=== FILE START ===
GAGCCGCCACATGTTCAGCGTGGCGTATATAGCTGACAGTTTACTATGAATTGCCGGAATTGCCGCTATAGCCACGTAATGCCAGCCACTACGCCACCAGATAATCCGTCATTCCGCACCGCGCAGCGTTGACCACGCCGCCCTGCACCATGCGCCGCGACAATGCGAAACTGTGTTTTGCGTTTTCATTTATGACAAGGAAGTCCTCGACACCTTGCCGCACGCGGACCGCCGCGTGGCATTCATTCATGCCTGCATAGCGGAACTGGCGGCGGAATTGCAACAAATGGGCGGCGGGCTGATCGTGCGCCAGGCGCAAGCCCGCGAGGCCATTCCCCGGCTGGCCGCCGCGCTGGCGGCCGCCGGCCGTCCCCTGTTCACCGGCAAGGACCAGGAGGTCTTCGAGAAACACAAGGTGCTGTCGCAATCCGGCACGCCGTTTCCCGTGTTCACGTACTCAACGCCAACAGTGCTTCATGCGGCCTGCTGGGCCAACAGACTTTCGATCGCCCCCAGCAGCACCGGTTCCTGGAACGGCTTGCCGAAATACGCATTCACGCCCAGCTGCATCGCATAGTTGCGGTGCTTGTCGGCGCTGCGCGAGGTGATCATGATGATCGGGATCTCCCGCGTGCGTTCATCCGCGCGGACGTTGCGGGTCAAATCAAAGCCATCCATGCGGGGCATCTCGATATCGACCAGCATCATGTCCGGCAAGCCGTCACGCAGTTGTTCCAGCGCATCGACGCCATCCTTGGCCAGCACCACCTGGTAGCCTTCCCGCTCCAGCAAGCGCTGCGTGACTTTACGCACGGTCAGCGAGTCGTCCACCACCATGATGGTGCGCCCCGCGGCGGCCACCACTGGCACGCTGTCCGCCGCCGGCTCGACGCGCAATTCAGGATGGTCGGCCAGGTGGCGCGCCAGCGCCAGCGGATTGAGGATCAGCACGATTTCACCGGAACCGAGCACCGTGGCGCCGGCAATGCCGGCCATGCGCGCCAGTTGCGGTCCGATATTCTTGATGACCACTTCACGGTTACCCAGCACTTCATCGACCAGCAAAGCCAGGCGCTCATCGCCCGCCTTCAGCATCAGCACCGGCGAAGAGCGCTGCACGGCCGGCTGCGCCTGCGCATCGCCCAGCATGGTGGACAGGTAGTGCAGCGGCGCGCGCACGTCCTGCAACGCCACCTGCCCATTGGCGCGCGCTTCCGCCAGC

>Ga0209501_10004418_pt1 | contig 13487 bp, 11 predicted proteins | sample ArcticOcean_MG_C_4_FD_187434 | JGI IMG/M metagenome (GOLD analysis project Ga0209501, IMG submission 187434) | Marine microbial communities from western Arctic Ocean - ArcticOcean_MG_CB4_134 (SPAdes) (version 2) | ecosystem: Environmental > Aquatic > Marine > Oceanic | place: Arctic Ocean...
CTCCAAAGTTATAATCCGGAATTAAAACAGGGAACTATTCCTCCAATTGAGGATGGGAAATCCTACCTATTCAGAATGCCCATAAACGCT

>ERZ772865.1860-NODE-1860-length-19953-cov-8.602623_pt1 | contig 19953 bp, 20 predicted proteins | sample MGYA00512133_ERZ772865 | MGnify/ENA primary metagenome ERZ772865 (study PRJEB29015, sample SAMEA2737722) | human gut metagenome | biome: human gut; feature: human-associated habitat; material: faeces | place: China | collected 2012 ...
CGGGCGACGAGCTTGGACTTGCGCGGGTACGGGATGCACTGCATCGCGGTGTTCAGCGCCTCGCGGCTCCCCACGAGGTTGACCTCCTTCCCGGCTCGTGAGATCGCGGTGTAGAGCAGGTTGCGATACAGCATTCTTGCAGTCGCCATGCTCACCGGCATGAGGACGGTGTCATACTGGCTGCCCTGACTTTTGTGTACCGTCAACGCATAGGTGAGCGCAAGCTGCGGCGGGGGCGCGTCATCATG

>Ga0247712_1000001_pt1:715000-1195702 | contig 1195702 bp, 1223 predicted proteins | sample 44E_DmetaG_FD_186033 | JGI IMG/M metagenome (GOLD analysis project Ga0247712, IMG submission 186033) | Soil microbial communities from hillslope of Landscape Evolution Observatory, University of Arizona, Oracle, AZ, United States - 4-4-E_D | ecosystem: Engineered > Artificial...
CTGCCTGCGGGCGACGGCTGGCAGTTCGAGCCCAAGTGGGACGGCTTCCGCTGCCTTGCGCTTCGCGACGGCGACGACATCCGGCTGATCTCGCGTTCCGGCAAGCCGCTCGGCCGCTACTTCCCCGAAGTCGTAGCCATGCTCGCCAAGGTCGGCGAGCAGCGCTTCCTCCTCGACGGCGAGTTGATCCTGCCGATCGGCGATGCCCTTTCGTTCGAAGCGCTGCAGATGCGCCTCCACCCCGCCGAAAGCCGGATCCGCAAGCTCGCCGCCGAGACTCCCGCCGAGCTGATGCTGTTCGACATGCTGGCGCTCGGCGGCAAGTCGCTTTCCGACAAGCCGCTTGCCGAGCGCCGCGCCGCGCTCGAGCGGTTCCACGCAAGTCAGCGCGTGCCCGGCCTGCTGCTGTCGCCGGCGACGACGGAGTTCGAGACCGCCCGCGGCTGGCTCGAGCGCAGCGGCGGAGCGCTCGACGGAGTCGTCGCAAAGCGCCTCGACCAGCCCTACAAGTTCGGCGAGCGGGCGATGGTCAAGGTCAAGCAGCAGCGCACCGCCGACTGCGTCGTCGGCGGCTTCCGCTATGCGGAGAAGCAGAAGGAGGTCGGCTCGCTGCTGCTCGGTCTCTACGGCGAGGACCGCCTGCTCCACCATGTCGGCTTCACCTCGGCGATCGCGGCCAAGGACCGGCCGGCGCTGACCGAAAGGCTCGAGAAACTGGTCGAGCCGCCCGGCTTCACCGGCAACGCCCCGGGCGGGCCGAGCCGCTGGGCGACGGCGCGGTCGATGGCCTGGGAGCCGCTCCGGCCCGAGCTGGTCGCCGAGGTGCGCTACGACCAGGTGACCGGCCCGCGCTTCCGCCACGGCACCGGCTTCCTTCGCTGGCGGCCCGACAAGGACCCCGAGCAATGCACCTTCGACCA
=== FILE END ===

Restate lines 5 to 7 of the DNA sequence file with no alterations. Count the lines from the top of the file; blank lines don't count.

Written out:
CGGGCGACGAGCTTGGACTTGCGCGGGTACGGGATGCACTGCATCGCGGTGTTCAGCGCCTCGCGGCTCCCCACGAGGTTGACCTCCTTCCCGGCTCGTGAGATCGCGGTGTAGAGCAGGTTGCGATACAGCATTCTTGCAGTCGCCATGCTCACCGGCATGAGGACGGTGTCATACTGGCTGCCCTGACTTTTGTGTACCGTCAACGCATAGGTGAGCGCAAGCTGCGGCGGGGGCGCGTCATCATG

>Ga0247712_1000001_pt1:715000-1195702 | contig 1195702 bp, 1223 predicted proteins | sample 44E_DmetaG_FD_186033 | JGI IMG/M metagenome (GOLD analysis project Ga0247712, IMG submission 186033) | Soil microbial communities from hillslope of Landscape Evolution Observatory, University of Arizona, Oracle, AZ, United States - 4-4-E_D | ecosystem: Engineered > Artificial...
CTGCCTGCGGGCGACGGCTGGCAGTTCGAGCCCAAGTGGGACGGCTTCCGCTGCCTTGCGCTTCGCGACGGCGACGACATCCGGCTGATCTCGCGTTCCGGCAAGCCGCTCGGCCGCTACTTCCCCGAAGTCGTAGCCATGCTCGCCAAGGTCGGCGAGCAGCGCTTCCTCCTCGACGGCGAGTTGATCCTGCCGATCGGCGATGCCCTTTCGTTCGAAGCGCTGCAGATGCGCCTCCACCCCGCCGAAAGCCGGATCCGCAAGCTCGCCGCCGAGACTCCCGCCGAGCTGATGCTGTTCGACATGCTGGCGCTCGGCGGCAAGTCGCTTTCCGACAAGCCGCTTGCCGAGCGCCGCGCCGCGCTCGAGCGGTTCCACGCAAGTCAGCGCGTGCCCGGCCTGCTGCTGTCGCCGGCGACGACGGAGTTCGAGACCGCCCGCGGCTGGCTCGAGCGCAGCGGCGGAGCGCTCGACGGAGTCGTCGCAAAGCGCCTCGACCAGCCCTACAAGTTCGGCGAGCGGGCGATGGTCAAGGTCAAGCAGCAGCGCACCGCCGACTGCGTCGTCGGCGGCTTCCGCTATGCGGAGAAGCAGAAGGAGGTCGGCTCGCTGCTGCTCGGTCTCTACGGCGAGGACCGCCTGCTCCACCATGTCGGCTTCACCTCGGCGATCGCGGCCAAGGACCGGCCGGCGCTGACCGAAAGGCTCGAGAAACTGGTCGAGCCGCCCGGCTTCACCGGCAACGCCCCGGGCGGGCCGAGCCGCTGGGCGACGGCGCGGTCGATGGCCTGGGAGCCGCTCCGGCCCGAGCTGGTCGCCGAGGTGCGCTACGACCAGGTGACCGGCCCGCGCTTCCGCCACGGCACCGGCTTCCTTCGCTGGCGGCCCGACAAGGACCCCGAGCAATGCACCTTCGACCA